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Growth Balance

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Growth Balance: BACKGROUND

Several demographic techniques have been developed to assess and adjust information on deaths that come from civil registration, demographic surveillance, censuses or population based surveys that ask about deaths of household members during a specified time before the survey period.

Some methods compare data from independent sources (direct capture-recapture approaches) while others are analytic indirect methods based on assumptions on the population age distribution. The basic idea behind these indirect methods is that everyone who reaches a given age must die at an older age. By making some assumptions it is possible to compare deaths by age to the population by age.


Growth balance is an indirect approach to estimating the completeness of death registration data. For any population, the entry rate minus the growth rate must be equal to the exit or death rate. Systematic differences between the entry rate and the growth rate (which is a residual estimate of the exit rate calculated from the census age distributions) and the exit rate (calculated from information on deaths by age) are used to identify differences in reporting of population and of deaths. The magnitude of the inconsistency can be interpreted as a measure of completeness of death reporting relative to population reporting and can then be used to adjust the mortality estimates calculated from the original data.

The original Brass Growth Balance assumes a stable, closed population which in demographic terms means there have been no changes in fertility or mortality and no migration.

Its advantage is that it only requires the distributions of the population and of deaths by age.

Its limitation is that the assumption that a population is stable is often inappropriate, and means that the approach cannot be used with sub-national populations.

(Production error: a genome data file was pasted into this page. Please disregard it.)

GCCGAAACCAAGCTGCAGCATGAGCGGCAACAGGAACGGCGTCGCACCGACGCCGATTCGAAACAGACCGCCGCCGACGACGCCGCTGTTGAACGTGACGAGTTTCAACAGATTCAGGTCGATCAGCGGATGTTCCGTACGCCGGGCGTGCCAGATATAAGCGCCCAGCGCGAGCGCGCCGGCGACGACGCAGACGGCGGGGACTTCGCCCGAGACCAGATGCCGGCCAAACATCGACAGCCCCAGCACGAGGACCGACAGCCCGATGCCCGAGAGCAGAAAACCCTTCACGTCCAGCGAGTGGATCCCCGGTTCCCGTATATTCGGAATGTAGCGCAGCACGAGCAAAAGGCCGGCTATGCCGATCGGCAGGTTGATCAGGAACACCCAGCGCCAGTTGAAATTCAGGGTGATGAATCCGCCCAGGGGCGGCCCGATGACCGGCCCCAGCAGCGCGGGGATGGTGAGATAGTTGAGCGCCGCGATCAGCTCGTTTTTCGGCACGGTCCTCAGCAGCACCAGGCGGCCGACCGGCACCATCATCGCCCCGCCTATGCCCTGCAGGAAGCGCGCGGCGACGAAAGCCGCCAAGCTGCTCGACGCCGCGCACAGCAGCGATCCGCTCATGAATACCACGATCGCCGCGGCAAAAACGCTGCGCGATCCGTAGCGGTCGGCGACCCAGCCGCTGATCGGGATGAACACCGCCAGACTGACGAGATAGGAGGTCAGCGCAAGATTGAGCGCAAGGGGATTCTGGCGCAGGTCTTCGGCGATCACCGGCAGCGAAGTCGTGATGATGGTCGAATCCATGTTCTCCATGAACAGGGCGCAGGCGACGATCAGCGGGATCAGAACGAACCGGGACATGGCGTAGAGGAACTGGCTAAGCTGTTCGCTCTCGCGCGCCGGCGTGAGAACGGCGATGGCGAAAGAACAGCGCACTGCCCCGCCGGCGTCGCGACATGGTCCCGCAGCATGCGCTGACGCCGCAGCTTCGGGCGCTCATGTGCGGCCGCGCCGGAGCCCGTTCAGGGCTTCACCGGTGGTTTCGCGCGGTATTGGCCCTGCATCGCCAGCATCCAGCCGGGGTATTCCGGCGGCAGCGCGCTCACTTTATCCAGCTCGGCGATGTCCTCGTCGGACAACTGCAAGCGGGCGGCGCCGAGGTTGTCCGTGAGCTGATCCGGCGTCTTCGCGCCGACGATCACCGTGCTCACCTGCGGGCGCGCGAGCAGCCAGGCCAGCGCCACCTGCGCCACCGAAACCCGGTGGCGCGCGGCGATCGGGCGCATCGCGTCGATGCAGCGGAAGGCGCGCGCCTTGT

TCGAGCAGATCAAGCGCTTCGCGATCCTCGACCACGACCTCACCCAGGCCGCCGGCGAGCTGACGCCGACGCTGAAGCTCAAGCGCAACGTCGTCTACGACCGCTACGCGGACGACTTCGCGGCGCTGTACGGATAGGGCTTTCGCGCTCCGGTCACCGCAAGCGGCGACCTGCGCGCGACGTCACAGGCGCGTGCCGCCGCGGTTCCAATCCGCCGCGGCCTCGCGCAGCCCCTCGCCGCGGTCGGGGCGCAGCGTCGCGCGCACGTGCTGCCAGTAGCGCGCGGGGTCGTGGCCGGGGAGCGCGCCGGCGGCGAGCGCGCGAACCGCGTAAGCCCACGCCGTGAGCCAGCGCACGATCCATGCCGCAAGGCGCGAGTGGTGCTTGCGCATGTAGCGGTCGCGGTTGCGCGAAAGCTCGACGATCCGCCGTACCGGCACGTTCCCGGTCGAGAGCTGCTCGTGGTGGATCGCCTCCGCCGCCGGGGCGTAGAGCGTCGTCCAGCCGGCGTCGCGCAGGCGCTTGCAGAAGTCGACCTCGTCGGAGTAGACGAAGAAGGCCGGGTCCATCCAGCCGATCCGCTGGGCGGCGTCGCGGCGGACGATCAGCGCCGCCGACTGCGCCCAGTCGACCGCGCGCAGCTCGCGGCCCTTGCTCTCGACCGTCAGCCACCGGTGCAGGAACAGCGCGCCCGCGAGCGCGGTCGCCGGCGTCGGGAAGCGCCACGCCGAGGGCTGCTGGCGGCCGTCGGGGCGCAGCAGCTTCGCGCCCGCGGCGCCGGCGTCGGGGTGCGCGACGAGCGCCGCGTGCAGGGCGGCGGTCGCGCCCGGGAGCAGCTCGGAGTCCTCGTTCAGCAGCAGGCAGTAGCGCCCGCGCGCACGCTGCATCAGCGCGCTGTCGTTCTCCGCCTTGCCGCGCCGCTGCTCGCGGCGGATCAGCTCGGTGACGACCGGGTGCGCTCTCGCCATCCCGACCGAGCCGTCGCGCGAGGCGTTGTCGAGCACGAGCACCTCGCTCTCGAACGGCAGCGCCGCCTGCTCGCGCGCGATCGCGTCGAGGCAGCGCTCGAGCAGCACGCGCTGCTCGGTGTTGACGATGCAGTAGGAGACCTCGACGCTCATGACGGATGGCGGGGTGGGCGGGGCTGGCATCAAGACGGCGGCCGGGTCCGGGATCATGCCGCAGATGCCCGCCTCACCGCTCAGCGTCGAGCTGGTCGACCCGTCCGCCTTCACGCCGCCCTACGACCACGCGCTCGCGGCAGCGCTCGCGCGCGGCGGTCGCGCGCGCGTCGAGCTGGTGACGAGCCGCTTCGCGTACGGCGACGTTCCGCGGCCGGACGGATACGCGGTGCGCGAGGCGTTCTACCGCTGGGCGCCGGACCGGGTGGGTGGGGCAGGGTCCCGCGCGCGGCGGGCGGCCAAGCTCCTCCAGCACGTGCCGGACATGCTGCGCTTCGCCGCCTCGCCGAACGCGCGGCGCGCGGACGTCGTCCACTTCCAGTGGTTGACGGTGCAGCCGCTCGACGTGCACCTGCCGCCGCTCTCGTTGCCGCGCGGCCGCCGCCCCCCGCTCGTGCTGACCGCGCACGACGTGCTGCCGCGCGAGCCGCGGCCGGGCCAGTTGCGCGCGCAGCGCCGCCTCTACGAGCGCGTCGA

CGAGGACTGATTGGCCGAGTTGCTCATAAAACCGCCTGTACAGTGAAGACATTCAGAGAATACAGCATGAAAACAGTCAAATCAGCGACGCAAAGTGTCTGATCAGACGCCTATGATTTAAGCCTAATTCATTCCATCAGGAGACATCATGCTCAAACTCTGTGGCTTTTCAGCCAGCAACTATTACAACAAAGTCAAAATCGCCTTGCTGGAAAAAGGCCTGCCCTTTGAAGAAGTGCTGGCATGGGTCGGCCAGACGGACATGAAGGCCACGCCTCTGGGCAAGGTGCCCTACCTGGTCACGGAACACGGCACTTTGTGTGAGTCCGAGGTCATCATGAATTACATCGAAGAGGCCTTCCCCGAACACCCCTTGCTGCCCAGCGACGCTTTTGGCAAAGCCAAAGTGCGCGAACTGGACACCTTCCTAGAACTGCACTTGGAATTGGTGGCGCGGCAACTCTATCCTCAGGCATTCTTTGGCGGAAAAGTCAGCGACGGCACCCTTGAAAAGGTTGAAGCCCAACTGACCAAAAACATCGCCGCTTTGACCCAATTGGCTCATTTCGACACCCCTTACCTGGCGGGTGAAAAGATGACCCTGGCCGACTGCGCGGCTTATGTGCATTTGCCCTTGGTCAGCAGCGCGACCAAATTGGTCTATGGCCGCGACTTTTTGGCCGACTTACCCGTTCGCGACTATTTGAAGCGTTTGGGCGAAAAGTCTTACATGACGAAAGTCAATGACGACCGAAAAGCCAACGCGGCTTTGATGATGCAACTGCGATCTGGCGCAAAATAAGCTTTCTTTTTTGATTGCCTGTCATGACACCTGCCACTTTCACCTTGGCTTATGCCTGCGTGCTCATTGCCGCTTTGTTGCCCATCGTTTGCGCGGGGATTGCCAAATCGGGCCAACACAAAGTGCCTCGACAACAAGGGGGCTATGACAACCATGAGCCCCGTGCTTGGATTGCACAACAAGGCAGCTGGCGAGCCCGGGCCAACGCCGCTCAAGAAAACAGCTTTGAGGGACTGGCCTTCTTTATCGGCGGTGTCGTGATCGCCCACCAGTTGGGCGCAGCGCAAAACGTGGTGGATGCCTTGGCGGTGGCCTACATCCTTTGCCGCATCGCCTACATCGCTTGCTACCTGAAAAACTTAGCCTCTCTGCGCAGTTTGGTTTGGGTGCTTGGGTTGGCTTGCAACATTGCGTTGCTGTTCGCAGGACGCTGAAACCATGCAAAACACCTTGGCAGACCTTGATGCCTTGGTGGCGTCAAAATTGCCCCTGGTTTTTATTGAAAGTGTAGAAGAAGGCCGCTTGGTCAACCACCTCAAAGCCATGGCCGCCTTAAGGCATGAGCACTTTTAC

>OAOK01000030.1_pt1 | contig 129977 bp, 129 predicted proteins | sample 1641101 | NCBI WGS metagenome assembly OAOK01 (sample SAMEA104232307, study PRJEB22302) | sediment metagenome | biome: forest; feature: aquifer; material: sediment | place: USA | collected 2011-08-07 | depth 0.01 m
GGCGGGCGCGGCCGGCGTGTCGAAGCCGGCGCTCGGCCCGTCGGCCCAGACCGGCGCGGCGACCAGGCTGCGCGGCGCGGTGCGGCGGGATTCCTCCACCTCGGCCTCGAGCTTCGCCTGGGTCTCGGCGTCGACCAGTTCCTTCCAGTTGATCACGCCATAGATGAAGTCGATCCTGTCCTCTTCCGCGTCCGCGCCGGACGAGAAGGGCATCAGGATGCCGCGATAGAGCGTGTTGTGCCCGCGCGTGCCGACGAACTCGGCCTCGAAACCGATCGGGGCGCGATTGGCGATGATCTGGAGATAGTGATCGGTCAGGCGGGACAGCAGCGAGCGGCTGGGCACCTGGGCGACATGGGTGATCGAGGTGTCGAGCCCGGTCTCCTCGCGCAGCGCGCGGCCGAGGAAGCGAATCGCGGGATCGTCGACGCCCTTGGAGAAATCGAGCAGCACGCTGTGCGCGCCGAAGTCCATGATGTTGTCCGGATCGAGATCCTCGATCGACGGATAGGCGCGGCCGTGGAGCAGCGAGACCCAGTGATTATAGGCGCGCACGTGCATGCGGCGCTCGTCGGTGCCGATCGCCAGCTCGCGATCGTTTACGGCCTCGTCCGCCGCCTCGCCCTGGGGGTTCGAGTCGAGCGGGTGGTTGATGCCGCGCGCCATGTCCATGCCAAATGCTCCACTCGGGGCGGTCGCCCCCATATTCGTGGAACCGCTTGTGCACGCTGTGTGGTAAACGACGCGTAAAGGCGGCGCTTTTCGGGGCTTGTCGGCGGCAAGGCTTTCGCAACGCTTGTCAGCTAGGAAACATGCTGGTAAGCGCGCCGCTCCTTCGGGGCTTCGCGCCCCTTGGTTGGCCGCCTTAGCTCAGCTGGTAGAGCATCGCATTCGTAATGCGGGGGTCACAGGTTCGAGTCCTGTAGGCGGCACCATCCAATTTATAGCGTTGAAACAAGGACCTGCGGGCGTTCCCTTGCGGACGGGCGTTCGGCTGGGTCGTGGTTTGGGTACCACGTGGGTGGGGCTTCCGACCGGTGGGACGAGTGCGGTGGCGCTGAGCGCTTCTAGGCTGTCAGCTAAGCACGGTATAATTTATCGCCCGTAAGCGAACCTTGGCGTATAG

Where two census distributions and a distribution of intercensal deaths are available, a reformulation eliminates the need for assuming a stable population.

All indirect approaches assume that misreporting of deaths is constant across the age groups in the population or part of a population under consideration, such as people of a given age or older. Since this is unlikely to be true for child deaths, the approach is usually applied to adult mortality. The method provides information on when this assumption is violated and thus when the method becomes inappropriate.

An alternative is the Preston Coale (1980) method. This requires detailed information on ages at death and a measure of the growth rate. It is more vulnerable to age misreporting (exaggeration of age at death) but less sensitive to mortality decline (a violation of the assumption of stability).

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United Nations United Nations: Methods for estimating adult mortality. Population Division, Department of Economic and Social Affairs UN Secretariat. P21-26. ESA/P/WP.175 2002.

United Nations

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Population Studies

Biological Aspects of Demography

East-West Center

Population Studies

Population Index Preston, SH; Coale, AJ; Trussell, J; Weinstein, M (1980) Estimating the completeness of adult deaths in populations that are approximately stable. Population Index; 46: 179-202.

United Nations

World Bank Timaeus, I; Graham, W (1989) Measuring adult mortality in developing countries: a review and assessment of methods. Policy, Planning and Research Working Papers. Population and Human Resources Department, World Bank. Washington DC: World Bank.

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World Health Organisation Example exercise from WHO

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